For general explanations see Summary.

# Big-$\O$ vs. Big-$\Omega$ vs. Big-$\Theta$

## Big-$\O$

- Upper bound
- Less than or equal: $\leq$

## Big-$\Omega$ (Big-Omega)

- Lower bound
- Greater than or equal: $\geq$

## Big-$\Theta$ (Big-Theta)

- Big-$\O$
**AND**Big-$\Omega$ - Tight bound

## Notes

For an algorithm for which $\O(N)$ is valid, any greater term, e.g. $\O(N^2)$, is also valid (since Big-$\O$ is an upper bound, that is, *less than or equal*).

For an algorithm for which $\Omega(N)$ is valid, any smaller term, e.g. $\Omega(1)$, is also valid (since Big-$\Omega$ is a lower bound, that is, *greater than or equal*).

However, in practice, the tightest possible bounds are usually used. That is, the smallest term for Big-$\O$ and the largest term for Big-$\Omega$.

# Rules for determining the Big-$\O$/$\Omega$/$\Theta$ term

## 1. Drop Constants

- $\O(2N)$ becomes $\O(N)$
- Because, no matter how much the constants of e.g. $2\,000\,000 N$ and $2N^2$ differ, with growing input size $N$, the latter term will eventually surpass the former one.
- We are interested in the
**order of growth**only of the running time, and with large $N$, constants and non-dominant terms become relatively insignificant.

## 2. Drop Non-Dominant Terms

- $\O(N^2 + N)$ becomes $\O(N^2)$
- $\O(5\cdot2^N + 3N^{100})$ becomes $\O(2^N)$
- $\O(A^2 + B)$ stays $\O(A^2 + B)$
- Explanation, see above

## 3. Different Steps of an Algorithm are Added

- Two
*successive*for loops taking A and B iterations, respectively: $\O(A + B)$

## 4. Nested Steps in an Algorithm are Multiplied

- Two
*nested*for loops taking A and B iterations, respectively: $\O(A \cdot B)$

## 5. Use Different Variables for Different Inputs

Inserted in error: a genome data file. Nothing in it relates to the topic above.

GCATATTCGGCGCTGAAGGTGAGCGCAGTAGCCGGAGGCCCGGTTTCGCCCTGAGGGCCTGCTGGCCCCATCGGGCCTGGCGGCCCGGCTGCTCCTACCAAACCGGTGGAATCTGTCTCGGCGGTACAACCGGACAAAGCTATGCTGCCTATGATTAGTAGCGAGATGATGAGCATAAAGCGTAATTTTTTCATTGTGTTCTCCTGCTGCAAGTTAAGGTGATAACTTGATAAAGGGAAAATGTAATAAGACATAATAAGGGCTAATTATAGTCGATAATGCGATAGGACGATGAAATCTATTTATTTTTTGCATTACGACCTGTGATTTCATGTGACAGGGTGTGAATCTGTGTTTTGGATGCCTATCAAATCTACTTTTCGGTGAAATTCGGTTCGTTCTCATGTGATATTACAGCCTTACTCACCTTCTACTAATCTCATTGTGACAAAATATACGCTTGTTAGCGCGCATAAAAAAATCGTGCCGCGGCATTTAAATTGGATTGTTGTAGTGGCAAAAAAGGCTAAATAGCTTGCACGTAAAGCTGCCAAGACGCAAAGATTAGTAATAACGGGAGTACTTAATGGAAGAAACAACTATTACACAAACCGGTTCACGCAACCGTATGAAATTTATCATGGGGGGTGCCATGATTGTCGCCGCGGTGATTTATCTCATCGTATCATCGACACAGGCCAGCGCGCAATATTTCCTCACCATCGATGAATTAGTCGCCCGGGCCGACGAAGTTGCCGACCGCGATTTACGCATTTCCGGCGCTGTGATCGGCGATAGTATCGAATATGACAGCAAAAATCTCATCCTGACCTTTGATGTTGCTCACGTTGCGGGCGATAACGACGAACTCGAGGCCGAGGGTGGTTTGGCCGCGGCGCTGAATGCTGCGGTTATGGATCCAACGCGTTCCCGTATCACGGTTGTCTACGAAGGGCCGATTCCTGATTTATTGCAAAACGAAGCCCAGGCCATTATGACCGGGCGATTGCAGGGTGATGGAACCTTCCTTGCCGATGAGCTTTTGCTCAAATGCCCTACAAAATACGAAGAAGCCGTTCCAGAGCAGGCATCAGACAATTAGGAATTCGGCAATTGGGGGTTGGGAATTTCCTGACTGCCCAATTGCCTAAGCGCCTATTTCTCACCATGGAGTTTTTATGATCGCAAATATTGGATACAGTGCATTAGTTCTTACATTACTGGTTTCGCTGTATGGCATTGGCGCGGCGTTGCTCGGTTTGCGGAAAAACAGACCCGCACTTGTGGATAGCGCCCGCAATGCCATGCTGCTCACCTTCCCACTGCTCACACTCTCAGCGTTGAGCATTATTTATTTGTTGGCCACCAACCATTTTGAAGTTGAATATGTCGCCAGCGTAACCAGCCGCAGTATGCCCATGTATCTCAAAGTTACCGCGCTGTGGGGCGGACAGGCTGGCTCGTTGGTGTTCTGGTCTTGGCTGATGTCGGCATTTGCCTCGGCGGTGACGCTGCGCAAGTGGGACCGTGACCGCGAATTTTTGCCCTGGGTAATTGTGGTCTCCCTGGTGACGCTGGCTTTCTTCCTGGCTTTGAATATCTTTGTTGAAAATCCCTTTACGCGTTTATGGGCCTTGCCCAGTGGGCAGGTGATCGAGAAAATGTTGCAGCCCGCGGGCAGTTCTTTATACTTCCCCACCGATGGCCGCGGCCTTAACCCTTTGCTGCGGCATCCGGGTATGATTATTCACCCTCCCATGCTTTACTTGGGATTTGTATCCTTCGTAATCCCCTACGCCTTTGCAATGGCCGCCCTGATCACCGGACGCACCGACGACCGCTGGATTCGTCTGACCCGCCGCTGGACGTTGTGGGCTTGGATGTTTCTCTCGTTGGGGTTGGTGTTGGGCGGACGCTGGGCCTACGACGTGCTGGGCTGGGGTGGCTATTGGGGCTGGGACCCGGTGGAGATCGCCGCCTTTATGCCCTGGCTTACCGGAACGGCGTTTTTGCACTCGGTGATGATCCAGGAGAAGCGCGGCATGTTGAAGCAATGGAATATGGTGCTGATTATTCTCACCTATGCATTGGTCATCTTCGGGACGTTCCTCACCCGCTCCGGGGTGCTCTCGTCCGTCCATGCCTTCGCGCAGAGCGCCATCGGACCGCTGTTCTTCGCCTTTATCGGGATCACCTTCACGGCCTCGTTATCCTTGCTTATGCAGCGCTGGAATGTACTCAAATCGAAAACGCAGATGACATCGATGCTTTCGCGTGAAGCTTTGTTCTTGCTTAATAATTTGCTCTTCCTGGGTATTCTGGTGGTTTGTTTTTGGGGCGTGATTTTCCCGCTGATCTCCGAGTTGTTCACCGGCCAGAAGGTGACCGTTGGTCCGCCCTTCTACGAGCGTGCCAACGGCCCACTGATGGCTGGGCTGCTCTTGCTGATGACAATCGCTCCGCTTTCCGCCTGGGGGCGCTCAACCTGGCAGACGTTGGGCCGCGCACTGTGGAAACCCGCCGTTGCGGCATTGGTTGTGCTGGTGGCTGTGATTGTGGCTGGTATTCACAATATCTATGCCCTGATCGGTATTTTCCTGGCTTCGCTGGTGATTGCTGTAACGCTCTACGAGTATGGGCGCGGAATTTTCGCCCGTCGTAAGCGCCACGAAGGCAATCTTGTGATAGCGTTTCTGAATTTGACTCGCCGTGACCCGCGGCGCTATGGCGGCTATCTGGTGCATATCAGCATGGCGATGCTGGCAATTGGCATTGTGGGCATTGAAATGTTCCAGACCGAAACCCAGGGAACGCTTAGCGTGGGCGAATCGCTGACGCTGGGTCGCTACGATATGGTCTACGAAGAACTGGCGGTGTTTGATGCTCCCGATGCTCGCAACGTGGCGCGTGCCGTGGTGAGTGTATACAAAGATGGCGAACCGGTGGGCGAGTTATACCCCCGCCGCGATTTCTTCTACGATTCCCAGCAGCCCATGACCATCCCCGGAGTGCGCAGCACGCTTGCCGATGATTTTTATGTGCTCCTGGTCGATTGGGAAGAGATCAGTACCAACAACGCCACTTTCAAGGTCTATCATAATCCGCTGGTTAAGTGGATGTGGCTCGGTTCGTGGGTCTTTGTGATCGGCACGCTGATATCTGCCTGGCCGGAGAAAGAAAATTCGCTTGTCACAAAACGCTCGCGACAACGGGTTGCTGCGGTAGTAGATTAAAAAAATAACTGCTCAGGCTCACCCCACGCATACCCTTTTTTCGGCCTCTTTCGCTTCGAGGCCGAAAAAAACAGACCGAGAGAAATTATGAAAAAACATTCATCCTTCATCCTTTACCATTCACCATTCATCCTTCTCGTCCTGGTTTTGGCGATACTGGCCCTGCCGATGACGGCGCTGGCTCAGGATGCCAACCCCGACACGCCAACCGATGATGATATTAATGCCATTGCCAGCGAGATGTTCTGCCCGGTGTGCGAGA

- For example, if the input consists of two strings of length $n$ and $m$, use two variables $N$ and $M$
- For example, $\O(N + M)$

## Addtional Rules

### Base of Logarithm

The base of a logarithm **doesn’t matter**: log denotes a logarithm of any base.

### Base of Exponent

The base of an exponent **matters**: $\O(2^N)$ and $\O(8^N)$ are different.

### Non-Dominant Terms in Exponent

Non-dominant terms in an exponent **don’t matter**: $2^{N+1}$ becomes $\O(2^N)$.

### Constants in Exponent

Constant factors in exponents **matter**: $\O(8^N)$ and $\O(8^{2N})$ are different.

# Common Big-$\O$/$\Omega$/$\Theta$ Terms and Their Relation

*Source: bigocheatsheet.com*

# Summary

## What is it all about?

Big-$\O$/$\Omega$/$\Theta$ notation is used to express complexity bounds of an algorithm.

The term within the Big-$\O$/$\Omega$/$\Theta$ notation denotes a number of steps (time complexity) or used memory units (space complexity).

The variables within the term are are the sizes of the inputs of the algorithm.

## What’s the difference between $\O$, $\Omega$, and $\Theta$?

$\O$, $\Omega$, and $\Theta$ defines what the term inside the notation means (see here):

- $\O$: the real value is
**less than or equal**to the notation term (the term is an upper bound) - $\Omega$ the real value is
**greather than or equal**to the notation term (the term is a lower bound) - $\Theta$ the real value is
**equal**to the notation term (the term is a tight bound)

## How to understand the term within Big-$\O$/$\Omega$/$\Theta$?

However, the Big-$\O$/$\Omega$/$\Theta$ term is not an exact term. Its purpose is to indicate an **order** rather than an exact value.

That’s why we apply the rules listed here to the Big-$\O$/$\Omega$/$\Theta$ term.

For example, if the tightest upper bound for an algorithms would really be $2N^2$, the Big-$\O$ term is just $\O(N^2)$. Now, if the maximum number of steps of this algorithm is exactly $2N^2$, the algorithm is still in $\O(N^2)$ (even though $2N^2 \leq N^2$ is false).

Conclusion: don’t take the Big-$\O$/$\Omega$/$\Theta$ literally, but just as an indication of **order** or **category**.

# References

- Great video: YouTube - Big O Notation